This is a 1953 29 foot Liner. You saw this trailer in a previous post when I went to inspect it. This unit is rumored to have been custom built for Coco Chanel.

The story told to me is that her American handler wanted her to have luxury accommodations when she was in Hollywood working on films. Who knows, this may be one of those trailers Wally Byam drew out on a roll of paper and sent off to the factory to be built . The agent ended up with the trailer and it sat for many years on a horse breeding farm in Kentucky. Various jockeys and farm hands used it as a crash pad before it was sold. I have no proof Coco Chanel actually slept in the trailer, but there was a faint hint of No 5 de Chanel when it was being taken apart. More on all this in my next post.

Tuesday, July 15, 2014

The Yellow Submarine.

Music will be needed for this post. Take the time and watch the video, it will take you back for sure. Play it again as you read…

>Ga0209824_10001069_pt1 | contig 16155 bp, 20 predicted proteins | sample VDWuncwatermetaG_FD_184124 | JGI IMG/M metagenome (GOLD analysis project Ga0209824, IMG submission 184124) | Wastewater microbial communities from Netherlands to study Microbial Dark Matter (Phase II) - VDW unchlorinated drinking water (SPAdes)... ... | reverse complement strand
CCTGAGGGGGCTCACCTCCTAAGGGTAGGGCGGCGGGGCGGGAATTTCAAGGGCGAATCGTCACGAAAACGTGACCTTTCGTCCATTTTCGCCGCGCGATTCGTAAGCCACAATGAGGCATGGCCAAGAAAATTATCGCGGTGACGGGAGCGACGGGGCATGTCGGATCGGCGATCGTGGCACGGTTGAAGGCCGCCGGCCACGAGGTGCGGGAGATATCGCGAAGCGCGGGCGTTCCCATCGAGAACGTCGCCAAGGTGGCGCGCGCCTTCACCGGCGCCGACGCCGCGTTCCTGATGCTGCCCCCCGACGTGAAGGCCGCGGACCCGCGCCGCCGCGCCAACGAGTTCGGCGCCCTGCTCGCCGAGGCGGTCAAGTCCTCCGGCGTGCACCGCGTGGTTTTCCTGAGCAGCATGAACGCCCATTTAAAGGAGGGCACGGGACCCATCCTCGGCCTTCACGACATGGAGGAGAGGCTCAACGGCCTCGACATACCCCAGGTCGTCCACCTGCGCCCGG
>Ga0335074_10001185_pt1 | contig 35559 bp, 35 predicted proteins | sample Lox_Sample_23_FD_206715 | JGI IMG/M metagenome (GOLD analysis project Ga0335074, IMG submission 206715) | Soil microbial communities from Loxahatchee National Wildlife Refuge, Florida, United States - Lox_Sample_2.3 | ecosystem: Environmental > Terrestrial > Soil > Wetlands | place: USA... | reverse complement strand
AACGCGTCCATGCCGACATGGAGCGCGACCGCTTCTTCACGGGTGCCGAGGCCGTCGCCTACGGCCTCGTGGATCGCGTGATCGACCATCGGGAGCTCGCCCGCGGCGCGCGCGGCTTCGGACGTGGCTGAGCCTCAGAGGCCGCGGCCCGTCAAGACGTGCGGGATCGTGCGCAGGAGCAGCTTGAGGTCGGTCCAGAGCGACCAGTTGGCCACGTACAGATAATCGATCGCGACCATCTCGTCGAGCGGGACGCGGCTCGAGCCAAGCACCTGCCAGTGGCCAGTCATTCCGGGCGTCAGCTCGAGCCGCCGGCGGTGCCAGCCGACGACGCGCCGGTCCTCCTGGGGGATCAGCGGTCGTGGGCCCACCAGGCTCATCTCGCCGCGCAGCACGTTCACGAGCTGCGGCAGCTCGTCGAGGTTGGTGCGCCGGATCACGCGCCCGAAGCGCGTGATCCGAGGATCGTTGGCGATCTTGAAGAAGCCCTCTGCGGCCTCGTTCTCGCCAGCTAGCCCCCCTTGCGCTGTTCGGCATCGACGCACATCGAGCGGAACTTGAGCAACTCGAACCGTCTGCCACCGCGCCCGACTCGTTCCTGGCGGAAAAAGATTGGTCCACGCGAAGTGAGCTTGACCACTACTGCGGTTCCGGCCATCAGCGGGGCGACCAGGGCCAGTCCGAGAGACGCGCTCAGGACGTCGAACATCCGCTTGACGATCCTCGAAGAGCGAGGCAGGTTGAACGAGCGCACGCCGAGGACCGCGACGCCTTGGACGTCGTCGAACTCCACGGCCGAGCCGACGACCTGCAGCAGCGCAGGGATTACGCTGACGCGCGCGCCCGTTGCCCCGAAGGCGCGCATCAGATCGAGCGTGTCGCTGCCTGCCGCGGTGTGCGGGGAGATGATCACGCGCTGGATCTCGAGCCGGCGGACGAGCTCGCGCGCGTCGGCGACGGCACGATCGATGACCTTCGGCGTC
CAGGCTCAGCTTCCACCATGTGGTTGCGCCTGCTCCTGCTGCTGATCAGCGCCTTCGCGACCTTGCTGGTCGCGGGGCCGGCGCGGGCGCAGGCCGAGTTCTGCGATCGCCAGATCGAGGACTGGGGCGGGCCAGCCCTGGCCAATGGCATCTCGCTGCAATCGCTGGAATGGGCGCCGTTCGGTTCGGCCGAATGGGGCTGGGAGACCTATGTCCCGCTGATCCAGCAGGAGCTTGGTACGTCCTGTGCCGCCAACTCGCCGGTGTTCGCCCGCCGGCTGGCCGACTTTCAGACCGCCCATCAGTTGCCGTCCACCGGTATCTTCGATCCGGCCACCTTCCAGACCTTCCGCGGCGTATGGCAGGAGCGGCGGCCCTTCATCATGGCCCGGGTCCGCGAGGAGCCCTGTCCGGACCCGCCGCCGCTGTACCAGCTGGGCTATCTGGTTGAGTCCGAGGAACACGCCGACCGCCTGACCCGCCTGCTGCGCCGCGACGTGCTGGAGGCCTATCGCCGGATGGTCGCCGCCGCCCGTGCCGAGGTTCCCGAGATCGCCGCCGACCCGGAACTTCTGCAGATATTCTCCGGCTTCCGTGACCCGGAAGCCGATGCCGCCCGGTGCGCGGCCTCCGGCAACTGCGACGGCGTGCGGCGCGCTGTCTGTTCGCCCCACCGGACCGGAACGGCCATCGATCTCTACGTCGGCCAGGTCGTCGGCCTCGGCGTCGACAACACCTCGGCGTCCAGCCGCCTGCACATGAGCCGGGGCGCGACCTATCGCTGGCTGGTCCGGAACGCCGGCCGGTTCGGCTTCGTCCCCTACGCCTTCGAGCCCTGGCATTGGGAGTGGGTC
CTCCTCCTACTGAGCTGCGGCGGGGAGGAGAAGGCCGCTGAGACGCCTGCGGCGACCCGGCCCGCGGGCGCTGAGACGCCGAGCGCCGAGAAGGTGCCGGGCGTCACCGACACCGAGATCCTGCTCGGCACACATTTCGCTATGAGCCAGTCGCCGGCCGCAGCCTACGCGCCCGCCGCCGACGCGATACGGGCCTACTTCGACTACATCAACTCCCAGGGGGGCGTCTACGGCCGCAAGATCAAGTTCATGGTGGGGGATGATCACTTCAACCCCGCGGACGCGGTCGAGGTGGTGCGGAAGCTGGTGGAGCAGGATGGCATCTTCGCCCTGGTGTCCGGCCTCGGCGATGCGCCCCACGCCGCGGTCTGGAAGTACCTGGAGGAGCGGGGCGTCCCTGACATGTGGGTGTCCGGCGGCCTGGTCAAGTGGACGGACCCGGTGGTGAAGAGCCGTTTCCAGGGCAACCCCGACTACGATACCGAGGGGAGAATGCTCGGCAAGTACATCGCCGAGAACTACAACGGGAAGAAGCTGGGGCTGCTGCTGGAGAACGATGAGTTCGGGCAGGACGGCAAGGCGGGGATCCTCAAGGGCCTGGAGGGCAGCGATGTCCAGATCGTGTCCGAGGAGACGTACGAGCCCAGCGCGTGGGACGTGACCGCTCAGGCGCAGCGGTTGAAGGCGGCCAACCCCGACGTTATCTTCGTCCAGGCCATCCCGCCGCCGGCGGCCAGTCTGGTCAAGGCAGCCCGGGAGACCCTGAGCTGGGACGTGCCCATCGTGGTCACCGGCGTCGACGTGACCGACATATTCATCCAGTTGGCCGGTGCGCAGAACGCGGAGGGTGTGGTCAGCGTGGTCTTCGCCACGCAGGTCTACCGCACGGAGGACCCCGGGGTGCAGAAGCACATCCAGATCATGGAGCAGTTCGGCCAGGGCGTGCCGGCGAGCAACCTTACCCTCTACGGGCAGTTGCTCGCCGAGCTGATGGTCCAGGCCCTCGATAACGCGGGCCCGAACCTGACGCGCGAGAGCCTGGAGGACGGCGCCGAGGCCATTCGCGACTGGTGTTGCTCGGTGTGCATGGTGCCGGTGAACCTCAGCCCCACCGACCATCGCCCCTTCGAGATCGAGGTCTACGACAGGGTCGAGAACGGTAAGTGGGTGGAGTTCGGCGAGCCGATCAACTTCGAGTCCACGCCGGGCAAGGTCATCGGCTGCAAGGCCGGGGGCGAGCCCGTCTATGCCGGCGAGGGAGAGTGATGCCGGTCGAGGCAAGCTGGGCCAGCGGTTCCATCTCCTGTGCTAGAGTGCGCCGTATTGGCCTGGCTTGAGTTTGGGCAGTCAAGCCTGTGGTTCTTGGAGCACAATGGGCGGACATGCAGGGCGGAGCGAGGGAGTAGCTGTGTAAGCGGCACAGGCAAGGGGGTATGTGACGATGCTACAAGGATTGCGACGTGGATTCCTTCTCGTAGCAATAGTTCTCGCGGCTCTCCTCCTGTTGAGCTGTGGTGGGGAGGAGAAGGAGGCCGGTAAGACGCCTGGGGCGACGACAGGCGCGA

I always want to believe that people think they are doing the right thing. I also want to believe that inspiration is divine. In this case, I wonder what the heck he was thinking. 

I simply do not know what to say.

Burning Man?

Woodstock Redux?

Bonnaroo maybe?

Maybe just too much LSD in the past. I just do not know what to think about this paint job.
Her new owners bought her this way. Their plan is to turn it into a guest cottage. They went at the paint removal. I think it took a lot more than they expected.

About 98.89% was removed. It is that 1.11% that was our challenge. We got 98.89% of that 1.11% by the time we were done with our attempt at paint removal.

I think maybe the trailer was painted due to these chemical burns to the Alclad. It can be seen in many areas. I have never seen this sort of skin damage. It goes way down into the skin. 

A lot of people wonder what went in the box up front. It is a tractor battery. I have not seen a trailer with this battery type still in it in years. Three sit in the yard currently with this battery in them. One is leaking acid badly, one is dry, and this one is currently holding a whopping .01 volts.